YouTube to expand teams reviewing extremist content

YouTube last week updated its recommendation feature to spotlight videos users are likely to find the most gratifying. (Shutterstock)
Updated 05 December 2017
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YouTube to expand teams reviewing extremist content

Alphabet Inc's YouTube said on Monday it plans to add more people next year to review and remove violent or extremist content on the video platform.
YouTube is taking stern actions to protect its users against inappropriate content with stricter policies and larger enforcement teams, YouTube CEO Susan Wojcicki said in a blog post.
"We are also taking aggressive action on comments, launching new comment moderation tools and in some cases shutting down comments altogether," Wojcicki said.
The goal is to bring the total number of people across Google working to address content that might violate its policies to over 10,000 in 2018, she said.
YouTube last week updated its recommendation feature to spotlight videos users are likely to find the most gratifying, brushing aside concerns that such an approach can trap people in bubbles of misinformation and like-minded opinions.
YouTube had been facing a lot of criticism from advertisers and regulators and advocacy groups for failing to police content and account for the way its services shape public opinion.


Vietnam says controversial cybersecurity law aims to protect online rights

Updated 19 July 2018
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Vietnam says controversial cybersecurity law aims to protect online rights

HANOI: Vietnam’s new cybersecurity law is designed to protect online rights and create a “safe and healthy cyberspace,” the foreign ministry said on Thursday, although critics have warned it gives the Communist-ruled state more power to crack down on dissent.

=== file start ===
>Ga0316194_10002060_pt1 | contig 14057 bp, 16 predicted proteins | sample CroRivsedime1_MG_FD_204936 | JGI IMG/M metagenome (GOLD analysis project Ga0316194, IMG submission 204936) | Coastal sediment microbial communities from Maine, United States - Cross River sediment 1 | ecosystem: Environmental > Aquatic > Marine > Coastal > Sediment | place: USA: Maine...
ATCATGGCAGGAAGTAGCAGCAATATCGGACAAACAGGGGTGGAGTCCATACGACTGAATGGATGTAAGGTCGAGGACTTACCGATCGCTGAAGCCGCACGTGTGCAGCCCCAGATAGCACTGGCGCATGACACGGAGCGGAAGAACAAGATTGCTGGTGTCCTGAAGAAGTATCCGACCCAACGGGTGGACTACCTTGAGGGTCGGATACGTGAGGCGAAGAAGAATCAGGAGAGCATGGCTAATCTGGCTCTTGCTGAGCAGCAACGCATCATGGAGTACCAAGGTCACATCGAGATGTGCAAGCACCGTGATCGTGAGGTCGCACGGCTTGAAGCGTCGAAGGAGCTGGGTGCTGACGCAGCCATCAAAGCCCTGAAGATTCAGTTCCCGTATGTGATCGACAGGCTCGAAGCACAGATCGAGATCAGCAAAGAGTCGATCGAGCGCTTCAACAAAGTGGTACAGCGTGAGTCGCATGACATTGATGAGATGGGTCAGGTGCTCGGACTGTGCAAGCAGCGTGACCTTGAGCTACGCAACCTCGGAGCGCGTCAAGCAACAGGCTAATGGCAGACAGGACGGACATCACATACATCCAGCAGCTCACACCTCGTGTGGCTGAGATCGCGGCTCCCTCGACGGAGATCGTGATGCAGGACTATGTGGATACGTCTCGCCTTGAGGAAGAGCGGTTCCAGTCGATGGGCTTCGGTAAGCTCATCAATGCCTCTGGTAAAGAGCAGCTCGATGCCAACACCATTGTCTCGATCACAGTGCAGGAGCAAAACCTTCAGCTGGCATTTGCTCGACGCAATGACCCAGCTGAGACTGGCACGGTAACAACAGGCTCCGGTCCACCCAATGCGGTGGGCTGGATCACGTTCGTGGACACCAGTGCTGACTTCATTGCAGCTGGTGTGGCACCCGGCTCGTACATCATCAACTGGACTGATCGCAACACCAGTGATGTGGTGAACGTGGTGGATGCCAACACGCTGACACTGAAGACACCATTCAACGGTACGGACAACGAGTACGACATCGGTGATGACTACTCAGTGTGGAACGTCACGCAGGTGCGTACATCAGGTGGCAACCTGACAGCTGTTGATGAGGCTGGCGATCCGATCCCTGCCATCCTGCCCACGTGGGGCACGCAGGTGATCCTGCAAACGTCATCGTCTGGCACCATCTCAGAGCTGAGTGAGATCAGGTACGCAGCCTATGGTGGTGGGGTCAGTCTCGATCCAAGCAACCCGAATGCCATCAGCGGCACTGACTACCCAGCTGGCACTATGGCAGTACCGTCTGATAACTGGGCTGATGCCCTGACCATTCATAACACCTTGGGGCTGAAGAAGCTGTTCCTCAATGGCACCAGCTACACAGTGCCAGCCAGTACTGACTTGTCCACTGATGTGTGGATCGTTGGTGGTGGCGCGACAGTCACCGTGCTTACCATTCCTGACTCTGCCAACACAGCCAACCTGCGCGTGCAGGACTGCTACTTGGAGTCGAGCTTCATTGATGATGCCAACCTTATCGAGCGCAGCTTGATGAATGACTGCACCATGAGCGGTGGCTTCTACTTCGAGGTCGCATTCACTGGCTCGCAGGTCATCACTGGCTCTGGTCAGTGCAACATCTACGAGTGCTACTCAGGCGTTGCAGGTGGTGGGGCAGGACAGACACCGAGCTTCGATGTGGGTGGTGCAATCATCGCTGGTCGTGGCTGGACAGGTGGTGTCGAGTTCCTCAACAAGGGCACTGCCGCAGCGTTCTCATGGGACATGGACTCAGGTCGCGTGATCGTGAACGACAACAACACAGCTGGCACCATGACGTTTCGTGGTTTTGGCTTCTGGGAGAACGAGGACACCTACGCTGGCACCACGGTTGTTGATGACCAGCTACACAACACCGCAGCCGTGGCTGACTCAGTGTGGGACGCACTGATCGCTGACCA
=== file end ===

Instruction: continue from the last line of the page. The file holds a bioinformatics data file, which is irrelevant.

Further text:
Seventeen US lawmakers wrote to the chief executives of Facebook and Google on Wednesday, urging them to resist changes wrought by the new law that require foreign tech firms to store locally personal data on users in Vietnam and open offices there.
“As in any other country, the activities of foreign businesses and investors should comply with the laws of the host country,” foreign ministry spokeswoman Le Thi Thu Hang told Reuters in a comment on Wednesday’s letter.
“The ratification of the cybersecurity law is aimed at creating a safe and healthy cyberspace,” Hang said in a written statement in response to a request for comment.
That would protect the legitimate rights and interests of organizations and individuals online, and ensure national security as well as social order and safety, she added.
Despite sweeping economic reforms and growing openness to social change, Vietnam’s Communist Party tolerates little dissent.
Global technology firms have pushed back against the requirement to store user data locally, but have not taken the same tough stance on the parts of the law that bolster the government’s crackdown on online political activism.
In particular, the new law gives more direct control over online censorship to the Ministry of Public Security, which is tasked with crushing dissent.
Foreign ministry spokeswoman Hang did not directly address those accusations, as outlined in Wednesday’s letter from US lawmakers, but said freedom of speech was a right enshrined in Vietnamese law.
“The state of Vietnam always respects and facilitates the rights of its citizens to exercise freedom and democracy but is resolutely against the abuse of those rights to commit illegal activities,” Hang added.
Approved by Vietnamese legislators last month, the law takes effect on January 1 next year.